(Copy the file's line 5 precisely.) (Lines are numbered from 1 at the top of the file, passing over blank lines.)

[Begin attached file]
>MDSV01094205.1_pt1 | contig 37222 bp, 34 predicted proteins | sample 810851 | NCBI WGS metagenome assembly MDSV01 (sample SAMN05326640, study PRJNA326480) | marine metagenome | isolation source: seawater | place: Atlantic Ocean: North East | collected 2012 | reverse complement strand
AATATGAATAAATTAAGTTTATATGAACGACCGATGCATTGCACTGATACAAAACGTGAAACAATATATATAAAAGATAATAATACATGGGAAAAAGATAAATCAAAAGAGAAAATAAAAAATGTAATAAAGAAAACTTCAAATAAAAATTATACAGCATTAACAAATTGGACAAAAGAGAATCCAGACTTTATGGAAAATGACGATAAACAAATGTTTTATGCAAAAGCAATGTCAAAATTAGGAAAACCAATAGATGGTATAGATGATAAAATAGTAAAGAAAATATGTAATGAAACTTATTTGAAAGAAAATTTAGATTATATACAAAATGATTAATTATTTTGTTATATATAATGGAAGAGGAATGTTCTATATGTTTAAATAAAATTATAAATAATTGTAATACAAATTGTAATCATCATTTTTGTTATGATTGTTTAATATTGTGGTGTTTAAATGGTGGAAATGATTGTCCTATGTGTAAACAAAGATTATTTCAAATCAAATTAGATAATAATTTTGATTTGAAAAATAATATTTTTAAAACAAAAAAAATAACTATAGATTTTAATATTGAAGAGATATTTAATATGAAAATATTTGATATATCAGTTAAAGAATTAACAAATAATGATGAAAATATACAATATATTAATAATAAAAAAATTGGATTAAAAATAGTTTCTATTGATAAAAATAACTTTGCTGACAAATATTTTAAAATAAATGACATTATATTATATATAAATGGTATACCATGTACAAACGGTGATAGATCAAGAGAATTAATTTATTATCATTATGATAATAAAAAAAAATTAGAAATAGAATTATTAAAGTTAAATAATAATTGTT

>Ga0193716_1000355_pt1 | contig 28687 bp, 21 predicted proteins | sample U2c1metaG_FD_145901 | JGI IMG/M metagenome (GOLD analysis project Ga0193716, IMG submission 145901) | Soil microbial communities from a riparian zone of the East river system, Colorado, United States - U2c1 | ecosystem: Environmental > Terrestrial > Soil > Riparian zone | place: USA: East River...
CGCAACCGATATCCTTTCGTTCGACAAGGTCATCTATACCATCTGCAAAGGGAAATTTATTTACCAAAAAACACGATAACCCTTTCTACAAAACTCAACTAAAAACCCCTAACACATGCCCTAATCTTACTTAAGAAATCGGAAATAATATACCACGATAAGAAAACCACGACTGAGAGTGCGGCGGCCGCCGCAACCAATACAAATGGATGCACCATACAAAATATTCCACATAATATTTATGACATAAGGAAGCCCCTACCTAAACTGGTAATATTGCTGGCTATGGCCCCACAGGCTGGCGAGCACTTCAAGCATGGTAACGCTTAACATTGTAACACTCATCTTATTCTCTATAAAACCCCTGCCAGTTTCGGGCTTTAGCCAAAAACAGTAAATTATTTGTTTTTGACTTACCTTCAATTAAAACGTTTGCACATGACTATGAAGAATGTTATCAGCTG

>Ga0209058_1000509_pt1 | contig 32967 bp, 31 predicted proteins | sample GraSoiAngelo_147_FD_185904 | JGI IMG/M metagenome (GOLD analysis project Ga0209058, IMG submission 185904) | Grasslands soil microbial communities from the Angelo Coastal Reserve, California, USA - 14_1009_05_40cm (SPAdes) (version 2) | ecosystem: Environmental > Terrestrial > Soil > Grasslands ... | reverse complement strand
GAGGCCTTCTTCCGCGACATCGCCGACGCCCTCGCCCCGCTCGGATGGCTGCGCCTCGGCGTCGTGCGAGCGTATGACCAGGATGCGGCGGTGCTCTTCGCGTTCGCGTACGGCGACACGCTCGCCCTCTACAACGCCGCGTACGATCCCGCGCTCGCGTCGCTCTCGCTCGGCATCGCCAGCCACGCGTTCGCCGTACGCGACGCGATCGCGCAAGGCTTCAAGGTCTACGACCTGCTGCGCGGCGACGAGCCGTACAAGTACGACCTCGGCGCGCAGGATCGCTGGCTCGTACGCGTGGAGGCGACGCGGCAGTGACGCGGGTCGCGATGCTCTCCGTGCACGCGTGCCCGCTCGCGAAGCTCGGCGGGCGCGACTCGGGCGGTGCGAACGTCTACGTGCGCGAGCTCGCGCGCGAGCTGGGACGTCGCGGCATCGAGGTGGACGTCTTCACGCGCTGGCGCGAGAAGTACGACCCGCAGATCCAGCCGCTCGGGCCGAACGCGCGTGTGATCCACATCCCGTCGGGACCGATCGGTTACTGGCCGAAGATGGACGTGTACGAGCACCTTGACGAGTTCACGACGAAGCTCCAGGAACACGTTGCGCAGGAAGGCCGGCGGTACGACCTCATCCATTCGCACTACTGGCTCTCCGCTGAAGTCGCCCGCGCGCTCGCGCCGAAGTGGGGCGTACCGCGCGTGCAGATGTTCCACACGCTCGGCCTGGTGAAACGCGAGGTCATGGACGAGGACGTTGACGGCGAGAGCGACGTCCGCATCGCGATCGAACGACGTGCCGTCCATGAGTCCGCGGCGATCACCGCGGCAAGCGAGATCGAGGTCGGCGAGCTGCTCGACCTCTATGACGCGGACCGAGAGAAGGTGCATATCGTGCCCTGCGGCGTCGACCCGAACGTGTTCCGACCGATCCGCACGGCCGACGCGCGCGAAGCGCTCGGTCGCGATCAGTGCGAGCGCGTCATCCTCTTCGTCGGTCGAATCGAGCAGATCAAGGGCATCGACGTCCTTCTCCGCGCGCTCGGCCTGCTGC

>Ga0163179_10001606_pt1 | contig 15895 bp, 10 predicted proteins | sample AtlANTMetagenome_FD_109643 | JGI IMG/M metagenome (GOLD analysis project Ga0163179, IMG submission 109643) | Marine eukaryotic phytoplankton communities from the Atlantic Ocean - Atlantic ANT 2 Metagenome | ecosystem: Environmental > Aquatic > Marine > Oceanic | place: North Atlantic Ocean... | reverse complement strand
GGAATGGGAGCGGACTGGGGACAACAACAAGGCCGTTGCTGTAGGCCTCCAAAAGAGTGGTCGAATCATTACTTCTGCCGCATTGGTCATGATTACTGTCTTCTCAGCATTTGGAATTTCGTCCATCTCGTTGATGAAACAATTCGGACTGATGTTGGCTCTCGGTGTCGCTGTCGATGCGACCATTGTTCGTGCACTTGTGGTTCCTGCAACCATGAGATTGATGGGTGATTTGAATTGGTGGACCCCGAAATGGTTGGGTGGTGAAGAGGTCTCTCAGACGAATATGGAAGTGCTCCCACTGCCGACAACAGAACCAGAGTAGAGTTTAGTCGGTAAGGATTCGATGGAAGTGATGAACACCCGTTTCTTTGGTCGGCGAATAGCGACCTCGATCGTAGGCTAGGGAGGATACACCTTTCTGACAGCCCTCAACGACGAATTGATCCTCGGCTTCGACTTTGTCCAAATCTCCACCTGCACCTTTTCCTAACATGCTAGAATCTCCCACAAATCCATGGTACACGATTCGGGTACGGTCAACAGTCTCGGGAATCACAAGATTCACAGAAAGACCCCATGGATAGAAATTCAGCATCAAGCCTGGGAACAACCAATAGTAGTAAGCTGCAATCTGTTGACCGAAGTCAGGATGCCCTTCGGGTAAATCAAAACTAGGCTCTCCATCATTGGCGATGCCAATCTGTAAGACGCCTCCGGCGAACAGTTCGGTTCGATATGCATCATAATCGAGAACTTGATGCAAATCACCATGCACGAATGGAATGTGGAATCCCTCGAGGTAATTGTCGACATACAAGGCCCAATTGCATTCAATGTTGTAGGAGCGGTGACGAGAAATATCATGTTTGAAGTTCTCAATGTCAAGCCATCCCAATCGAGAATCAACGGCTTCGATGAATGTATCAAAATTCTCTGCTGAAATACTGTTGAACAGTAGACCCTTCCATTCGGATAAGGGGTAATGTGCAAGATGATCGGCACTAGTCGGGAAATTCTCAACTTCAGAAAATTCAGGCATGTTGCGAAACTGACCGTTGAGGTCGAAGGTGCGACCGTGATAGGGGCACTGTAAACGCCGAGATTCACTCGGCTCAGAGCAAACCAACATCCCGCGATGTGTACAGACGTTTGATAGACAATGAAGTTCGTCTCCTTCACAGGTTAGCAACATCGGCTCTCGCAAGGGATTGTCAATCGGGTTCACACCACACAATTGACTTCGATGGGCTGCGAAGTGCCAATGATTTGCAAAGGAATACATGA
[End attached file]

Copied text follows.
>Ga0209058_1000509_pt1 | contig 32967 bp, 31 predicted proteins | sample GraSoiAngelo_147_FD_185904 | JGI IMG/M metagenome (GOLD analysis project Ga0209058, IMG submission 185904) | Grasslands soil microbial communities from the Angelo Coastal Reserve, California, USA - 14_1009_05_40cm (SPAdes) (version 2) | ecosystem: Environmental > Terrestrial > Soil > Grasslands ... | reverse complement strand